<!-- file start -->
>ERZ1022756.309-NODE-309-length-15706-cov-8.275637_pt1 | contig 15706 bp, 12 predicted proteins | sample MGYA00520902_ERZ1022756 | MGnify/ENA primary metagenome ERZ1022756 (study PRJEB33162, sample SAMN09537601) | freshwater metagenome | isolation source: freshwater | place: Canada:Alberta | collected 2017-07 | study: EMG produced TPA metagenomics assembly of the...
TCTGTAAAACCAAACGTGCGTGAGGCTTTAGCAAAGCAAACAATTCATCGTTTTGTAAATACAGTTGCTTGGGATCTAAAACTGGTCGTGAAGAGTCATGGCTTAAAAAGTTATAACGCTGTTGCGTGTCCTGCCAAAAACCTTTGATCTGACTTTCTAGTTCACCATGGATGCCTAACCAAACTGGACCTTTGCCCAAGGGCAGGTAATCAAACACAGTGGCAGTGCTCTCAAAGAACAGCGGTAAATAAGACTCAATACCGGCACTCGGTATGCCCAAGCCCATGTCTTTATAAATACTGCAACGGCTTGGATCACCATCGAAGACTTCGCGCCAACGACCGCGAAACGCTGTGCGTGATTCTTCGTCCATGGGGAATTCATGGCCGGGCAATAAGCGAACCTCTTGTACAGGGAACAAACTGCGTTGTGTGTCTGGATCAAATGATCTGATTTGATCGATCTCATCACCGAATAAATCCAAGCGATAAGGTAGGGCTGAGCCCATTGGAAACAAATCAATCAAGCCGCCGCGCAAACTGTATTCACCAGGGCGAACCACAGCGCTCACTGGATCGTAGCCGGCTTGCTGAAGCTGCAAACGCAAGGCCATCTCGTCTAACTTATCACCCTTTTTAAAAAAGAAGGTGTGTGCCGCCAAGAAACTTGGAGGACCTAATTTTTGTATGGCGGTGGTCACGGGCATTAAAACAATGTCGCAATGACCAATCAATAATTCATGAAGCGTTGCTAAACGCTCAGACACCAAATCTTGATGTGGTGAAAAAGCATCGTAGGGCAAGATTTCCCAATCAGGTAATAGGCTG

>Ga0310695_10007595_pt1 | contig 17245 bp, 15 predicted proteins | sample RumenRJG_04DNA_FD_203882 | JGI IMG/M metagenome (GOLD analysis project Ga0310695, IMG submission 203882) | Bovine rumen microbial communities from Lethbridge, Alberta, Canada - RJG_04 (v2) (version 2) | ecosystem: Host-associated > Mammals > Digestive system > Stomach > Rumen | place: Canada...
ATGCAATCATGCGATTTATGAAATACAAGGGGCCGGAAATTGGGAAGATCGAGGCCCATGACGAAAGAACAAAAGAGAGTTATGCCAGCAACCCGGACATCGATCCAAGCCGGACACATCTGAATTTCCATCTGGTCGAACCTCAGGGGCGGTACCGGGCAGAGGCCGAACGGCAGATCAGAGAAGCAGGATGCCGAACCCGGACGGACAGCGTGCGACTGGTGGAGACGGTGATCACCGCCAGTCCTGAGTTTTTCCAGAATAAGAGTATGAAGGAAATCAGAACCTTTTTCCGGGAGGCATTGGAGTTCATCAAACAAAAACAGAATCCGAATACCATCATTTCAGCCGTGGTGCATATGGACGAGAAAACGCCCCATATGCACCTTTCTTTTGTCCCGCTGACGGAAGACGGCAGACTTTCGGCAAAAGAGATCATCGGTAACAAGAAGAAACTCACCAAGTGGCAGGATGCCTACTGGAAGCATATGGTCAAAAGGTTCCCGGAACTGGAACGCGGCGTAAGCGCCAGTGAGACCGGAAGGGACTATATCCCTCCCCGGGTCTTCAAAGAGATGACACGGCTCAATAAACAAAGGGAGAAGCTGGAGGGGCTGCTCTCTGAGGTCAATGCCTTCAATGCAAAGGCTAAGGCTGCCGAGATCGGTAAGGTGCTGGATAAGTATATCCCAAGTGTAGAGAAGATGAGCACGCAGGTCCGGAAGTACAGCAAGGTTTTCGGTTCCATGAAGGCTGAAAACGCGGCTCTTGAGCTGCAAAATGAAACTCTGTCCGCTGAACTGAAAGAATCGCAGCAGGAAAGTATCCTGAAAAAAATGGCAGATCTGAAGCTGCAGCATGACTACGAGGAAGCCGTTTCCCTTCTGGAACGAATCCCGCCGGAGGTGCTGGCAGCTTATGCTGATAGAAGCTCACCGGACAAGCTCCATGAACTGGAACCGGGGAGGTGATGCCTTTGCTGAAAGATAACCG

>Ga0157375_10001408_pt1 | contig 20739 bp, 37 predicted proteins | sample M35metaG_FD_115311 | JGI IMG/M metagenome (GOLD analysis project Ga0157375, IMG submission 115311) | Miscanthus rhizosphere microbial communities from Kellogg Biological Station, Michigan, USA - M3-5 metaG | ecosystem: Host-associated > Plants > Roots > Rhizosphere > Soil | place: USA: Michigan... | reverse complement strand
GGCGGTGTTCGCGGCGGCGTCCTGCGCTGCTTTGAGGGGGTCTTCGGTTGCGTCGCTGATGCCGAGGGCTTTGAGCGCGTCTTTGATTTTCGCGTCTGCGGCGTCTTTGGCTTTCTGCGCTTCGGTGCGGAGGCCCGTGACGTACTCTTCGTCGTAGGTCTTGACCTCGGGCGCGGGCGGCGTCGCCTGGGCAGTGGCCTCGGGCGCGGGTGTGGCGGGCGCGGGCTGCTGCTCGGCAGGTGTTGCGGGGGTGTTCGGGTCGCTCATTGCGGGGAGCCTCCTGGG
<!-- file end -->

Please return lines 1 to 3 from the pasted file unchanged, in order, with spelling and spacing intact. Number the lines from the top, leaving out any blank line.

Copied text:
>ERZ1022756.309-NODE-309-length-15706-cov-8.275637_pt1 | contig 15706 bp, 12 predicted proteins | sample MGYA00520902_ERZ1022756 | MGnify/ENA primary metagenome ERZ1022756 (study PRJEB33162, sample SAMN09537601) | freshwater metagenome | isolation source: freshwater | place: Canada:Alberta | collected 2017-07 | study: EMG produced TPA metagenomics assembly of the...
TCTGTAAAACCAAACGTGCGTGAGGCTTTAGCAAAGCAAACAATTCATCGTTTTGTAAATACAGTTGCTTGGGATCTAAAACTGGTCGTGAAGAGTCATGGCTTAAAAAGTTATAACGCTGTTGCGTGTCCTGCCAAAAACCTTTGATCTGACTTTCTAGTTCACCATGGATGCCTAACCAAACTGGACCTTTGCCCAAGGGCAGGTAATCAAACACAGTGGCAGTGCTCTCAAAGAACAGCGGTAAATAAGACTCAATACCGGCACTCGGTATGCCCAAGCCCATGTCTTTATAAATACTGCAACGGCTTGGATCACCATCGAAGACTTCGCGCCAACGACCGCGAAACGCTGTGCGTGATTCTTCGTCCATGGGGAATTCATGGCCGGGCAATAAGCGAACCTCTTGTACAGGGAACAAACTGCGTTGTGTGTCTGGATCAAATGATCTGATTTGATCGATCTCATCACCGAATAAATCCAAGCGATAAGGTAGGGCTGAGCCCATTGGAAACAAATCAATCAAGCCGCCGCGCAAACTGTATTCACCAGGGCGAACCACAGCGCTCACTGGATCGTAGCCGGCTTGCTGAAGCTGCAAACGCAAGGCCATCTCGTCTAACTTATCACCCTTTTTAAAAAAGAAGGTGTGTGCCGCCAAGAAACTTGGAGGACCTAATTTTTGTATGGCGGTGGTCACGGGCATTAAAACAATGTCGCAATGACCAATCAATAATTCATGAAGCGTTGCTAAACGCTCAGACACCAAATCTTGATGTGGTGAAAAAGCATCGTAGGGCAAGATTTCCCAATCAGGTAATAGGCTG

>Ga0310695_10007595_pt1 | contig 17245 bp, 15 predicted proteins | sample RumenRJG_04DNA_FD_203882 | JGI IMG/M metagenome (GOLD analysis project Ga0310695, IMG submission 203882) | Bovine rumen microbial communities from Lethbridge, Alberta, Canada - RJG_04 (v2) (version 2) | ecosystem: Host-associated > Mammals > Digestive system > Stomach > Rumen | place: Canada...